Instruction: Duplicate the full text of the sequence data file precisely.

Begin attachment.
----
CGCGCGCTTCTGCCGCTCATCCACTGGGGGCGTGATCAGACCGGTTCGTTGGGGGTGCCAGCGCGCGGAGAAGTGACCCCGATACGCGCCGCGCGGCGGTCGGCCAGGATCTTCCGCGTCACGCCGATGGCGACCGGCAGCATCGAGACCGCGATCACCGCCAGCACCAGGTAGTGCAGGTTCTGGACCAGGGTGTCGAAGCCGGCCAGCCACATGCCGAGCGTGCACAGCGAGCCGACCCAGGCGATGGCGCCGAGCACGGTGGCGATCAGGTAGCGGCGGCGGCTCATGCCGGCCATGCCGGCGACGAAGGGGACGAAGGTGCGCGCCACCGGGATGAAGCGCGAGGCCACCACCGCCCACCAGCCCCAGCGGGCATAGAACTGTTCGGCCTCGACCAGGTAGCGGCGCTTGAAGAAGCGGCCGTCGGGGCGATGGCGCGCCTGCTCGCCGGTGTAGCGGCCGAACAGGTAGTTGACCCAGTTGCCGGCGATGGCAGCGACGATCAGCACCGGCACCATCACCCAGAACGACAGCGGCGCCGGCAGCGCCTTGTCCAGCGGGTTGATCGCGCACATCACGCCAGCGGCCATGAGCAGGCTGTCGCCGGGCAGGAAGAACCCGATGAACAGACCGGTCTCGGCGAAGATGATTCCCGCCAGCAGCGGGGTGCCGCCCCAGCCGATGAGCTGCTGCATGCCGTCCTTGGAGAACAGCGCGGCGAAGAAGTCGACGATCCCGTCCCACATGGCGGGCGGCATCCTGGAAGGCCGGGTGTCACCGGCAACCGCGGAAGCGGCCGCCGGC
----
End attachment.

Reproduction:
CGCGCGCTTCTGCCGCTCATCCACTGGGGGCGTGATCAGACCGGTTCGTTGGGGGTGCCAGCGCGCGGAGAAGTGACCCCGATACGCGCCGCGCGGCGGTCGGCCAGGATCTTCCGCGTCACGCCGATGGCGACCGGCAGCATCGAGACCGCGATCACCGCCAGCACCAGGTAGTGCAGGTTCTGGACCAGGGTGTCGAAGCCGGCCAGCCACATGCCGAGCGTGCACAGCGAGCCGACCCAGGCGATGGCGCCGAGCACGGTGGCGATCAGGTAGCGGCGGCGGCTCATGCCGGCCATGCCGGCGACGAAGGGGACGAAGGTGCGCGCCACCGGGATGAAGCGCGAGGCCACCACCGCCCACCAGCCCCAGCGGGCATAGAACTGTTCGGCCTCGACCAGGTAGCGGCGCTTGAAGAAGCGGCCGTCGGGGCGATGGCGCGCCTGCTCGCCGGTGTAGCGGCCGAACAGGTAGTTGACCCAGTTGCCGGCGATGGCAGCGACGATCAGCACCGGCACCATCACCCAGAACGACAGCGGCGCCGGCAGCGCCTTGTCCAGCGGGTTGATCGCGCACATCACGCCAGCGGCCATGAGCAGGCTGTCGCCGGGCAGGAAGAACCCGATGAACAGACCGGTCTCGGCGAAGATGATTCCCGCCAGCAGCGGGGTGCCGCCCCAGCCGATGAGCTGCTGCATGCCGTCCTTGGAGAACAGCGCGGCGAAGAAGTCGACGATCCCGTCCCACATGGCGGGCGGCATCCTGGAAGGCCGGGTGTCACCGGCAACCGCGGAAGCGGCCGCCGGC